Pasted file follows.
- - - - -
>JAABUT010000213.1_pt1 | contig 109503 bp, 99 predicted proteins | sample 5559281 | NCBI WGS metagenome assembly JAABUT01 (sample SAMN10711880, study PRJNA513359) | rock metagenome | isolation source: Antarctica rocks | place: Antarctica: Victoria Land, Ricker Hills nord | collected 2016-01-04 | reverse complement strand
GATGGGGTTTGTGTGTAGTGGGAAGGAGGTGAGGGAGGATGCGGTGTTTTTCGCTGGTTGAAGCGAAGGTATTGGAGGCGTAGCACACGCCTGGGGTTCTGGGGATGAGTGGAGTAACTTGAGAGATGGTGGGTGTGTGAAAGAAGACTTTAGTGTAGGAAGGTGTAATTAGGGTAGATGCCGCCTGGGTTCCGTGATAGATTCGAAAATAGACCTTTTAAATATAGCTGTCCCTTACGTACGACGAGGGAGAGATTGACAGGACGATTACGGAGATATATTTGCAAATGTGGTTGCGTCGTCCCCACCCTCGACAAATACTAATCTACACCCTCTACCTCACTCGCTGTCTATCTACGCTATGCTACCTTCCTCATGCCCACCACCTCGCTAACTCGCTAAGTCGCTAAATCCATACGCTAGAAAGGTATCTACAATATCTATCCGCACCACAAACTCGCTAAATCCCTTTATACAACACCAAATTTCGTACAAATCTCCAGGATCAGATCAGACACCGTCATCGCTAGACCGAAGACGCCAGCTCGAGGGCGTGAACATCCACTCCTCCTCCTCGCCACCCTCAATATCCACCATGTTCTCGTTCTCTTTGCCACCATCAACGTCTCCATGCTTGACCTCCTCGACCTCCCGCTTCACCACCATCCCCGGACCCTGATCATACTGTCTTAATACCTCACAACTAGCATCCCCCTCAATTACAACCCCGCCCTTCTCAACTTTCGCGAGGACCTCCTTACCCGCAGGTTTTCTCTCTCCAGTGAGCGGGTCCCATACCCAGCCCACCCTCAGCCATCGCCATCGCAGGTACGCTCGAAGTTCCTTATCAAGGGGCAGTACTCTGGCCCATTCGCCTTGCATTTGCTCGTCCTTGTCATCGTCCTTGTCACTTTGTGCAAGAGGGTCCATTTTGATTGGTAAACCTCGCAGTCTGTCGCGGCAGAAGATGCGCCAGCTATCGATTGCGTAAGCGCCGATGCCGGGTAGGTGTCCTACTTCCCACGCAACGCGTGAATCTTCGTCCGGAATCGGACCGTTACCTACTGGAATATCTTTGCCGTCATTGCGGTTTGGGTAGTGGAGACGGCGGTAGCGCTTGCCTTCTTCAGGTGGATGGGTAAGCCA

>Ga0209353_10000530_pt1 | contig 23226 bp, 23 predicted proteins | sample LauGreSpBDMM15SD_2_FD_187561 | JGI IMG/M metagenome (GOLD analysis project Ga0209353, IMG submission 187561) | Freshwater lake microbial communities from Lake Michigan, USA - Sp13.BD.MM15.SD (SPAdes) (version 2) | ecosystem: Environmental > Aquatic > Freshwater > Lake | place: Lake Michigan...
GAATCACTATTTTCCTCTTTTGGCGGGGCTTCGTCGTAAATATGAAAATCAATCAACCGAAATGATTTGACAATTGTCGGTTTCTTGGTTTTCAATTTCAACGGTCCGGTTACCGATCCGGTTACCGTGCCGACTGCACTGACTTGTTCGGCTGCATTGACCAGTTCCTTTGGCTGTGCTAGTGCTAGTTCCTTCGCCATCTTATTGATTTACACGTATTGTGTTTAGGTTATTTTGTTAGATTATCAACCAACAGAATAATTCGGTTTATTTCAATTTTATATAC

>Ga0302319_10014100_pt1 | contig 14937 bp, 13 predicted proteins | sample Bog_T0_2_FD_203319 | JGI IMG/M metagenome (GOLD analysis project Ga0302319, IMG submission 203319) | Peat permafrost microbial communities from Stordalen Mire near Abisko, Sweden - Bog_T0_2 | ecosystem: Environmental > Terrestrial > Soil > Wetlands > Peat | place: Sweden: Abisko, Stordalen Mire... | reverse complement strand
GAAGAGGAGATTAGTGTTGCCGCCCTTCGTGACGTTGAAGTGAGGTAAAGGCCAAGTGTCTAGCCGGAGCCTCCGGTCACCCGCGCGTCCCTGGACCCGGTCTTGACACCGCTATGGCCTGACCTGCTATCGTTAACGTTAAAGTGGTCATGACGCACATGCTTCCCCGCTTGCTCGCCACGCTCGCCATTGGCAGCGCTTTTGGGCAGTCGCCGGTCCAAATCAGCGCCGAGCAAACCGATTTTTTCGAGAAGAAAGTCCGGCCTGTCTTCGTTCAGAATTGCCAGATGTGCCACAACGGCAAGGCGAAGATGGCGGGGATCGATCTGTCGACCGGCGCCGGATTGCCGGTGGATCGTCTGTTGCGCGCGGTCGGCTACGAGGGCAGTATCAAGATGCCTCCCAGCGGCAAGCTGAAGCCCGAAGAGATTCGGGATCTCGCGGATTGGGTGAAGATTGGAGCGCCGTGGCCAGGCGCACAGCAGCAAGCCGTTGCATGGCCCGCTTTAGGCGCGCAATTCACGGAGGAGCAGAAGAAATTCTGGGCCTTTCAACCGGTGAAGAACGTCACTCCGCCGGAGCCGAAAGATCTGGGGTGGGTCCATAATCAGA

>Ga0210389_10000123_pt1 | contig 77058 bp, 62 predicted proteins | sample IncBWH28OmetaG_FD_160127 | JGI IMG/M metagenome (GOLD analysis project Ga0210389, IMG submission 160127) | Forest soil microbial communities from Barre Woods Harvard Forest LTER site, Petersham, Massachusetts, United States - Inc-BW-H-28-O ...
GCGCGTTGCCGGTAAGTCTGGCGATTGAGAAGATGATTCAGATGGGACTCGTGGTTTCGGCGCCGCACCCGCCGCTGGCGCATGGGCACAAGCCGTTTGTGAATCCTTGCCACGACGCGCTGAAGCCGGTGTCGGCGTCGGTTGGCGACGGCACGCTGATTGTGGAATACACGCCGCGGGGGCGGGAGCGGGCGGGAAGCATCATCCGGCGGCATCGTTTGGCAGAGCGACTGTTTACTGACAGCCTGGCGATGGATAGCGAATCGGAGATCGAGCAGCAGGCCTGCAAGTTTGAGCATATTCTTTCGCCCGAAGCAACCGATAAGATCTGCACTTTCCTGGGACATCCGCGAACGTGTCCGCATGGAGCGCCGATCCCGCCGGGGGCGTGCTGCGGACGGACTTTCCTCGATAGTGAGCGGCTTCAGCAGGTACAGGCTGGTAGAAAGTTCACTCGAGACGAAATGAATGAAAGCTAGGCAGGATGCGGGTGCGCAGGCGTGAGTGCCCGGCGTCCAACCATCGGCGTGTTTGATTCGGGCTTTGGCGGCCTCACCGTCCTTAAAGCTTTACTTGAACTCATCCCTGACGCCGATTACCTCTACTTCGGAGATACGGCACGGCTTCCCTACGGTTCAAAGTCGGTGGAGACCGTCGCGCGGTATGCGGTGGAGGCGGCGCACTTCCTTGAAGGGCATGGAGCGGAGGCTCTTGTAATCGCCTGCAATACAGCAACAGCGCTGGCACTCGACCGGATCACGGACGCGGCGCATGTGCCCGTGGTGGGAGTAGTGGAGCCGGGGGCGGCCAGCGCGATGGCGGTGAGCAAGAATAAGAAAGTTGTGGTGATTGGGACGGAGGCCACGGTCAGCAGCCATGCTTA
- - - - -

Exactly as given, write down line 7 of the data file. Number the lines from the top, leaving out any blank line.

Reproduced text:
>Ga0210389_10000123_pt1 | contig 77058 bp, 62 predicted proteins | sample IncBWH28OmetaG_FD_160127 | JGI IMG/M metagenome (GOLD analysis project Ga0210389, IMG submission 160127) | Forest soil microbial communities from Barre Woods Harvard Forest LTER site, Petersham, Massachusetts, United States - Inc-BW-H-28-O ...